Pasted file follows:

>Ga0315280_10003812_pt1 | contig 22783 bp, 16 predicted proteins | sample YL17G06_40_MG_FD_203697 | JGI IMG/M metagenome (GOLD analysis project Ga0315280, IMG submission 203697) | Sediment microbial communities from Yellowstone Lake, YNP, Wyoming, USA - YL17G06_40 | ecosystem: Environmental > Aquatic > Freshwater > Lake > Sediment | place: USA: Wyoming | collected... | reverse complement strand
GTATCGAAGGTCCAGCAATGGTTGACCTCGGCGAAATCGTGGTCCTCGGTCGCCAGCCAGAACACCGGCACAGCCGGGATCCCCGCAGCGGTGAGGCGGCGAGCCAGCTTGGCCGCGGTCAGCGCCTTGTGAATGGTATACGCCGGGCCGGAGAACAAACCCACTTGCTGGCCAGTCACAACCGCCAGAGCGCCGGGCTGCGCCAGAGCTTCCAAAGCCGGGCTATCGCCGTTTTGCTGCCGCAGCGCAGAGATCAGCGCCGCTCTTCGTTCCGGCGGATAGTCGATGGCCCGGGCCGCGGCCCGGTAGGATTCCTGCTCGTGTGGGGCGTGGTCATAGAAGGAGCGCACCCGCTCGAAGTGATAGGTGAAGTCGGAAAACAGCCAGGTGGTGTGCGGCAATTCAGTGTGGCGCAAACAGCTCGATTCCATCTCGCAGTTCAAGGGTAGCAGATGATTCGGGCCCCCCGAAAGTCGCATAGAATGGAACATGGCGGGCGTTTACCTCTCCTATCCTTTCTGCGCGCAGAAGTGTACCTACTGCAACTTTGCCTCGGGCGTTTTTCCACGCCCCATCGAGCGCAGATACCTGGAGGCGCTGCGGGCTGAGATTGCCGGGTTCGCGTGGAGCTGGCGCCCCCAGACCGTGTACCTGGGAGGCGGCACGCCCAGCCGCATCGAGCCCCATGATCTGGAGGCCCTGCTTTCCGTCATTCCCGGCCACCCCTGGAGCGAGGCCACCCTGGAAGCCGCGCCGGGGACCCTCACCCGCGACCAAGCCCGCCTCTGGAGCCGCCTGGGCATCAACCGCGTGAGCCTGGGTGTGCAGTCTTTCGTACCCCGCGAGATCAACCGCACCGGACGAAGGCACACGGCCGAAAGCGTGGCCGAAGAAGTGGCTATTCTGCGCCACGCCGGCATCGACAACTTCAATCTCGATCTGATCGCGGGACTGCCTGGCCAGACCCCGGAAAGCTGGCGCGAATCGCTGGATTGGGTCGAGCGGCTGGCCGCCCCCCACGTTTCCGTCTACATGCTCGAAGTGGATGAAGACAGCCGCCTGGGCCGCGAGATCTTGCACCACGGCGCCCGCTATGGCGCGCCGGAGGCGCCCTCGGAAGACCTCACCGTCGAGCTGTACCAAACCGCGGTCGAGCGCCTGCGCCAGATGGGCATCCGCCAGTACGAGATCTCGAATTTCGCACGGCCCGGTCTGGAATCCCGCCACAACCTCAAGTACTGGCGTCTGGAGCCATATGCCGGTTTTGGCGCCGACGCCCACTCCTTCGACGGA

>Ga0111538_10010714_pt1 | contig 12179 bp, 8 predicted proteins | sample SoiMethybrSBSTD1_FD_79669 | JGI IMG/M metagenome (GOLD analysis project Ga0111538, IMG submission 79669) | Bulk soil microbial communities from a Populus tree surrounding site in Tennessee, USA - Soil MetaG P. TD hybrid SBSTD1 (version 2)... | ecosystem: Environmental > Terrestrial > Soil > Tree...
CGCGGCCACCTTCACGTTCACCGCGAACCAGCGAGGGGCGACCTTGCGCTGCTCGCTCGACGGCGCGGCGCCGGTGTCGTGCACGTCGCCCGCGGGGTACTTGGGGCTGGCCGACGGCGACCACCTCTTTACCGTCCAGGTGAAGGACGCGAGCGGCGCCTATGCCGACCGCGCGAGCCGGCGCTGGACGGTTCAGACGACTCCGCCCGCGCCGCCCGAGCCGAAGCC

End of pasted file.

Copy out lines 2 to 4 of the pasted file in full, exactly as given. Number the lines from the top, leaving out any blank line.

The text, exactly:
GTATCGAAGGTCCAGCAATGGTTGACCTCGGCGAAATCGTGGTCCTCGGTCGCCAGCCAGAACACCGGCACAGCCGGGATCCCCGCAGCGGTGAGGCGGCGAGCCAGCTTGGCCGCGGTCAGCGCCTTGTGAATGGTATACGCCGGGCCGGAGAACAAACCCACTTGCTGGCCAGTCACAACCGCCAGAGCGCCGGGCTGCGCCAGAGCTTCCAAAGCCGGGCTATCGCCGTTTTGCTGCCGCAGCGCAGAGATCAGCGCCGCTCTTCGTTCCGGCGGATAGTCGATGGCCCGGGCCGCGGCCCGGTAGGATTCCTGCTCGTGTGGGGCGTGGTCATAGAAGGAGCGCACCCGCTCGAAGTGATAGGTGAAGTCGGAAAACAGCCAGGTGGTGTGCGGCAATTCAGTGTGGCGCAAACAGCTCGATTCCATCTCGCAGTTCAAGGGTAGCAGATGATTCGGGCCCCCCGAAAGTCGCATAGAATGGAACATGGCGGGCGTTTACCTCTCCTATCCTTTCTGCGCGCAGAAGTGTACCTACTGCAACTTTGCCTCGGGCGTTTTTCCACGCCCCATCGAGCGCAGATACCTGGAGGCGCTGCGGGCTGAGATTGCCGGGTTCGCGTGGAGCTGGCGCCCCCAGACCGTGTACCTGGGAGGCGGCACGCCCAGCCGCATCGAGCCCCATGATCTGGAGGCCCTGCTTTCCGTCATTCCCGGCCACCCCTGGAGCGAGGCCACCCTGGAAGCCGCGCCGGGGACCCTCACCCGCGACCAAGCCCGCCTCTGGAGCCGCCTGGGCATCAACCGCGTGAGCCTGGGTGTGCAGTCTTTCGTACCCCGCGAGATCAACCGCACCGGACGAAGGCACACGGCCGAAAGCGTGGCCGAAGAAGTGGCTATTCTGCGCCACGCCGGCATCGACAACTTCAATCTCGATCTGATCGCGGGACTGCCTGGCCAGACCCCGGAAAGCTGGCGCGAATCGCTGGATTGGGTCGAGCGGCTGGCCGCCCCCCACGTTTCCGTCTACATGCTCGAAGTGGATGAAGACAGCCGCCTGGGCCGCGAGATCTTGCACCACGGCGCCCGCTATGGCGCGCCGGAGGCGCCCTCGGAAGACCTCACCGTCGAGCTGTACCAAACCGCGGTCGAGCGCCTGCGCCAGATGGGCATCCGCCAGTACGAGATCTCGAATTTCGCACGGCCCGGTCTGGAATCCCGCCACAACCTCAAGTACTGGCGTCTGGAGCCATATGCCGGTTTTGGCGCCGACGCCCACTCCTTCGACGGA

>Ga0111538_10010714_pt1 | contig 12179 bp, 8 predicted proteins | sample SoiMethybrSBSTD1_FD_79669 | JGI IMG/M metagenome (GOLD analysis project Ga0111538, IMG submission 79669) | Bulk soil microbial communities from a Populus tree surrounding site in Tennessee, USA - Soil MetaG P. TD hybrid SBSTD1 (version 2)... | ecosystem: Environmental > Terrestrial > Soil > Tree...
CGCGGCCACCTTCACGTTCACCGCGAACCAGCGAGGGGCGACCTTGCGCTGCTCGCTCGACGGCGCGGCGCCGGTGTCGTGCACGTCGCCCGCGGGGTACTTGGGGCTGGCCGACGGCGACCACCTCTTTACCGTCCAGGTGAAGGACGCGAGCGGCGCCTATGCCGACCGCGCGAGCCGGCGCTGGACGGTTCAGACGACTCCGCCCGCGCCGCCCGAGCCGAAGCC